I put these two in the same category since there is a lot of overlap, and you will see that a lot of people on Udemy use Youtube almost like a marketing tool for their full course. Nonetheless, a lot of Udemy courses range from $10–15 with a lot of good material. Really, one or two courses should be enough to learn JavaScript, so there is no need to spend a fortune. A few instructors I liked were Colt Steele and Brad Traversy.

Alternatively, both Colt Steele and Brad Traversy have Youtube channels that are free and have great content for learning JavaScript. Once you get the hang of the basics, I also recommend The Coding Train, which is run by Daniel Shiffman. I enjoyed all of these instructors’ teaching styles — they have great explanations for different concepts. That said, choose someone who best fits your needs and makes things clearest for you

How to Learn JavaScript Fast

As with any language, learning JavaScript requires time, studying, and practice. I recommend you learn the basics, which include:

  • Variables
  • Types of Data:  Strings, Integers, Objects, Arrays, Boolean, null, and undefined
  • Object Prototypes
  • Loops
  • If Statements/Conditionals
  • Functions

After you have those basics down, hop into some code challenges to get some practice. One site I would recommend is codewars.com. It has tons of challenges with varying levels of difficulty. Start at a basic level. Practice until you are comfortable with the above topics.

Another good practice exercise is making a game like tic-tac-toe or a basic calculator. With these exercises, you will be able to tackle different obstacles and exercise the syntax of JavaScript.

JavaScript Quick Tutorial

Variable Declaration

If the above materials are not enough, here is my quick JavaScript tutorial: 

First, we have variables. In JavaScript, there are three ways you can declare a variable:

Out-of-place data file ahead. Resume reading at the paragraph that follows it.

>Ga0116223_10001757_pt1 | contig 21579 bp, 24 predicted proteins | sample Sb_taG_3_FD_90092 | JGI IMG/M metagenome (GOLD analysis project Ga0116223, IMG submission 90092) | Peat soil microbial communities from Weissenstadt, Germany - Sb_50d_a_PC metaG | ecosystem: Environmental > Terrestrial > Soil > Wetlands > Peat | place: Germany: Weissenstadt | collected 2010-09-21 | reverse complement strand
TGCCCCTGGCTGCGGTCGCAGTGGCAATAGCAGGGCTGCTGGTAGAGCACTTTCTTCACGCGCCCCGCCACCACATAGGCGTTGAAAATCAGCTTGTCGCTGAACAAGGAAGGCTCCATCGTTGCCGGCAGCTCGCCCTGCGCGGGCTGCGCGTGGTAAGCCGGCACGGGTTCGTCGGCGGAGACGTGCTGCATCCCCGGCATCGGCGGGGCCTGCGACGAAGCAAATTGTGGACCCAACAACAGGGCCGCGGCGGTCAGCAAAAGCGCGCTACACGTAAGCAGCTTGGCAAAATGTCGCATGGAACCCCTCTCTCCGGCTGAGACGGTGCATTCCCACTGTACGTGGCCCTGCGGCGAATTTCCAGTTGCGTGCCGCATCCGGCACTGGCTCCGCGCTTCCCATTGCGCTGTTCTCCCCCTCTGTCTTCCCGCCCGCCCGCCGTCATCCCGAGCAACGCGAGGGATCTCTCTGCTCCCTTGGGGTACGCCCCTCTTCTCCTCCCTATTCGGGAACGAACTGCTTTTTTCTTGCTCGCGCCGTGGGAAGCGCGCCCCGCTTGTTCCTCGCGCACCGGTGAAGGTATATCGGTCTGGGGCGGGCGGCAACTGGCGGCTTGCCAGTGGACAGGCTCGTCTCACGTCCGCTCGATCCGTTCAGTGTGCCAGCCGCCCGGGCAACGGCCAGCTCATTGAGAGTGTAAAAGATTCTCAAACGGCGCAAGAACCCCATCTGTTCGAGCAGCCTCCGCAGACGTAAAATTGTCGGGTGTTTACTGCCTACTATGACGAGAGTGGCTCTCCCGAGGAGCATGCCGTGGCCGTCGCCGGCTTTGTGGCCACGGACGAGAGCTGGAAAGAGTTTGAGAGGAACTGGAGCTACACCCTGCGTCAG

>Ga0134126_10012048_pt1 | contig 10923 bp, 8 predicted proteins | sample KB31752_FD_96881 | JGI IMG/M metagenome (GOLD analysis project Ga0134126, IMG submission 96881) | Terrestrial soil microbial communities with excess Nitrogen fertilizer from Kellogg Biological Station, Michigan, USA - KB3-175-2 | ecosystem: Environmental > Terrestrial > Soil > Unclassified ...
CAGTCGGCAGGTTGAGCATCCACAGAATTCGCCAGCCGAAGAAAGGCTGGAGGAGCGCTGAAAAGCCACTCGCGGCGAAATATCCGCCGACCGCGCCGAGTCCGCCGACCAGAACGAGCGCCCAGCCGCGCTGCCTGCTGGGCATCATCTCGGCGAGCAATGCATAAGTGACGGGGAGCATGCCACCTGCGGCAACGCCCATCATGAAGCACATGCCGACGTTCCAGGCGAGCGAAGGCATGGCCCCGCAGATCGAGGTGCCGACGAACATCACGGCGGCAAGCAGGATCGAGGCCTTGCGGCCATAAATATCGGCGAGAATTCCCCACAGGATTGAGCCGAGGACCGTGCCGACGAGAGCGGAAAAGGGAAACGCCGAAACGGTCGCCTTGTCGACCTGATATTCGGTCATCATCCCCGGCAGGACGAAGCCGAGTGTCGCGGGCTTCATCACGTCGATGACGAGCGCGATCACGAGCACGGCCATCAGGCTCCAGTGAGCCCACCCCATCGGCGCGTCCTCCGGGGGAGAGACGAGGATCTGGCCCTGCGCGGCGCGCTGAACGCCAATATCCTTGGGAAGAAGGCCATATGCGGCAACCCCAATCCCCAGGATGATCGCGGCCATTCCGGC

• var: function-scoped.
  • let: block-scoped.
  • const: block-scoped, but cannot be reassigned; it also is initialized with an “a” value, unlike “var” and “let.”

Data Types

There are different data types, as mentioned above, but the most important is Objects. Objects are used for various data structures in JavaScript such as Array, Map, Set, WeakMap, WeakSet, Date, and almost everything made with a new keyword.

A small note about null: If you were to check the data type of null through JavaScript, it would evaluate to an Object. This is a loophole that has been utilized by programmers for years. This might not be very common for you early on…

Comments

Comments in JavaScript are signified with “//” for single-line comments or “/* ….. */” for longer blocks of comments. I bring this up now since the examples below have comments.

Loops

If you are not new to programming, I am sure you know what loops are. For those of you who are new to coding, loops are used to iterate or repeat a block of code a certain amount of times or until a condition is met. Loops are often used to go through items in an Array.

The most common loops are the traditional for loops and while loops. A lot of the following is from the developer.mozilla.org and MDN, which is similar to the documentation for JavaScript — here are some of the different loops JavaScript has to offer: